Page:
The effort of understanding
By Rob van Gerwen
Art's Moral Aspects
Abstract of the argument on this page
Present-day culture is in a tricky predicament. The future seems dictated by developments in technology, which is derived from so-called science. Science in itself is unstoppable, as it strives after full knowledge, of everything, the power to predict the future. Of course, this power is acquired step by step, and perhaps that is the core of hte problem, or rather: that is why there is a problem with the future. Partial prediction may be no better than the mythological understanding found in pre-modern or non-Western cultures. If you can't predict everything what good is it to predict something? Technology follows in the wake of science, but it is guided by some other power that has nothing to do with knowledge or truth: money, profit. The profit of industries guides the development of technologies based in already flawed surveys of science. Who is to stop technology? Politics. Yet, political decisions answer to deliberations, discussions between factions, and compromise. And the story gets no better when we realise that even though politics will not go against free market considerations, will not stop technologies from expanding once free choices of consumers and the free market of the industries are involved, but, time and again look towards ethicians, who in their turn refuse to cut any knots on account of the way they view their own, philosophical, discipline. As a whole culture walks on guilded splinters.
1. Previously ...
1.1 Ethical Autonomism
Previously (in 2004), I argued that contemporary apparantly immoral streaks in art depend paradoxically on art's autonomy, i.e. on art's essential (because conceptual) separation of morality. I explained this autonomy in a paper on ethical autonomism as the requirement, issuing from art practice, addressed at the audience to lay off their moral attitudes and take up an artistic attitude. What that latter attitudal switch consist in, is this: that one takes in what is presented to one, considers it, feels according to its evaluational properties, but refrain from acting accordingly. Thus, if one perceives an immoral event in art practice, this can be immoral in appearance only, because one is not held to interfere. If in contrast, one is confronted with an event that requires one to interfere morally (i.e. help, assist, rescue living creatures, or set about calling people to do as much, call 911, etc.), then, for that particular reason, it cannnot be an work of art. Thus, an immoral work of art is a contradiction in terms--the two terms are defined such as to exclude one another.
I then argued that it is morally significant that we entertain and sustain a practice that confronts people with representations of immoral scenes without inducing them to act upon the moral intuitions these sightings stir in them. Wouldn't we rather have an educational practice that teaches people what is good and bad and how to act on these insights? Positions arguing against the need for an art practice on these grounds have been forwarded. Wilhelm Reich, for instance, argued that since high culture, and art par excellence is to be understood as a sublimation of sexual drives, why not skip the sublimation and make sure the drives get satisfied directly; or the Taliban, who argued that confrontations with art are like real-life counterpart experiences only this way, i.e. via art, they are not sought out directly--and it is immediately added: as they should not; but of course the position does not require the extra normative step--as a consequence of which the confrontation is muddled.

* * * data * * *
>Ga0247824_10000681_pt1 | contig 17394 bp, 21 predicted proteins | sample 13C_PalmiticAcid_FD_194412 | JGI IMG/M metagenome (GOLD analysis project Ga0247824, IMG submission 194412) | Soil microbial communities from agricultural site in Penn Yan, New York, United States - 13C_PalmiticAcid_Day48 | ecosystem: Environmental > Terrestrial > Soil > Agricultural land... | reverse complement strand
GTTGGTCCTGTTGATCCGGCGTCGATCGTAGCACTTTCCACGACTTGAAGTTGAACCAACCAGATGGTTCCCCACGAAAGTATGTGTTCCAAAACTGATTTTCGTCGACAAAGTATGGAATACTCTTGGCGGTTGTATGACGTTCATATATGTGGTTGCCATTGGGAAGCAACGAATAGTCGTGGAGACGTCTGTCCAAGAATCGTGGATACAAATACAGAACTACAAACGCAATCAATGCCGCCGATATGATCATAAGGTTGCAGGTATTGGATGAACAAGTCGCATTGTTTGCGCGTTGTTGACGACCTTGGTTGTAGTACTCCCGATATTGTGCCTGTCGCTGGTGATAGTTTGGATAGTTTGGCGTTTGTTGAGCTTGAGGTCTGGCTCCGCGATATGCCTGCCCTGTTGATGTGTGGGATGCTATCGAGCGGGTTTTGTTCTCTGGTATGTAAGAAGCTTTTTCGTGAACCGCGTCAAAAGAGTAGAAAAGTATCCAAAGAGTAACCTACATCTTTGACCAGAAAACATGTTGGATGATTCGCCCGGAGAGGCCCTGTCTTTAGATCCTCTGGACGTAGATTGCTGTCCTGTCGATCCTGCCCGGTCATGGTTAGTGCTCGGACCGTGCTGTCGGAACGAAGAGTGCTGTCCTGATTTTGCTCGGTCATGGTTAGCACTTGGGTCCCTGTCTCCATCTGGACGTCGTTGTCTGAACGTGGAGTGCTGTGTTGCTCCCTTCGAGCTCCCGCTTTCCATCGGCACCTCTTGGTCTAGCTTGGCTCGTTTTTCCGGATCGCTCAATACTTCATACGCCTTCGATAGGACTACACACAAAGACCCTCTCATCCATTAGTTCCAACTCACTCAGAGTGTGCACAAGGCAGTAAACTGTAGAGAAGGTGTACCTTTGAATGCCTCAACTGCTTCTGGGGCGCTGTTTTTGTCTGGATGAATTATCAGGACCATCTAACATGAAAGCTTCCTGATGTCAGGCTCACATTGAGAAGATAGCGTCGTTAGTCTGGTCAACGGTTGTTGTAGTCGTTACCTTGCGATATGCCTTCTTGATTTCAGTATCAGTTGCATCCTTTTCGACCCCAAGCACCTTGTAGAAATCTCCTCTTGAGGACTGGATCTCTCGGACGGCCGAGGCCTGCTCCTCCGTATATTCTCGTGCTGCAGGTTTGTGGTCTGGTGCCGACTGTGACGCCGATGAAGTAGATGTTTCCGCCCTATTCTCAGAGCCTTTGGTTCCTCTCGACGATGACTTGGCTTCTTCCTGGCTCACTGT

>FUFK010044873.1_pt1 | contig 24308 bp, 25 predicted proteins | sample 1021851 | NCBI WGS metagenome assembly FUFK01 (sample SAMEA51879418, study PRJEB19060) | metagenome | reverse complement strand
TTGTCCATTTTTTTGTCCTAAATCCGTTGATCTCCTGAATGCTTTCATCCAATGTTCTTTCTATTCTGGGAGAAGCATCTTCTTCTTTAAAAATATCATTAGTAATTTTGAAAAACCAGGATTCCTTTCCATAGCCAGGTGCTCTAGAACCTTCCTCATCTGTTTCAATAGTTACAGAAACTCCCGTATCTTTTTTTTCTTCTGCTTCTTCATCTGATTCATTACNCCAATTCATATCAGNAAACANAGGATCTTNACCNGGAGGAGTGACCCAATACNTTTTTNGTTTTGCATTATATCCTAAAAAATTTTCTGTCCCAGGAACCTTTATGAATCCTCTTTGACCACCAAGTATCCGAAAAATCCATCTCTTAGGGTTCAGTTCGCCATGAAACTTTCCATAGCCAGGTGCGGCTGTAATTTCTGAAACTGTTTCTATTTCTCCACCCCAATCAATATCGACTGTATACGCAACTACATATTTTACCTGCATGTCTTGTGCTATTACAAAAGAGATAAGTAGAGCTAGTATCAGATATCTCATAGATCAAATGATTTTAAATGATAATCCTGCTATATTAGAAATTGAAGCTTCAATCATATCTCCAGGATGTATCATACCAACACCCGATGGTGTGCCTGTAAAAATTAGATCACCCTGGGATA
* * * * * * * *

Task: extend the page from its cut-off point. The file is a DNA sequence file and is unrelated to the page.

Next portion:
But the latter types of iconoclams are far and beyond my argument, which was that because it is morally significant to have such a cultural practice as art practice, for one to partake in it, as an artist, museum director, what have you, saddles one with an immense moral responsibility. That responsibility, though, is not measured in moral, but in artistic terms: to be a responsible art practicioner is to either make great works of art, exhibit them in the best of possible ways, or, lastly, to experience and judge them in the least snobbish manner: honestly.
1.2 Immoral Art as the Paradox of Art's Autonomy
Referring to the present rise of immoral works of art, I recently (2008) wrote "No artist really wants to be removed from art practice and put into prison, nor do we want this to happen: for that, art practice is of too much importance for our culture." ("Geen kunstenaar wil echt de kunstpraktijk uit en het gevang in, en wij willen dat ook niet: daarvoor is de kunstpraktijk voor onze cultuur van te groot belang.").
What this means is: the rise of immoral themes, and the efforts made to inplicate audiences in them that we experience in contemporary works, all belong within this autonomous art practice---or so we want to argue. The point of this paper, now, is: can we address examples of such works, and, indeed maintain the previous claims?
2. Art Teaching Morality a Lesson or Two
At present, I am thinking of reversing the argument: by starting from the moral reasons we might have for sustaining art practice. In fact, I'll overstate these reasons.
Almost automatically, nowadays, art irritates the hell out of one. One artist drops a dead bull, filled with fireworks from a helicopter; another one changes her face to reflect traits taken from famous painted women; another has gold fish die while wriggling on a canvas after being dipped in paint; another puts pornography into art museums, or steals images from mass culture to turn kitsch into art; another one stages mutilated corpses to photograph them; the list is endless and new immoral works are added on a daily basis.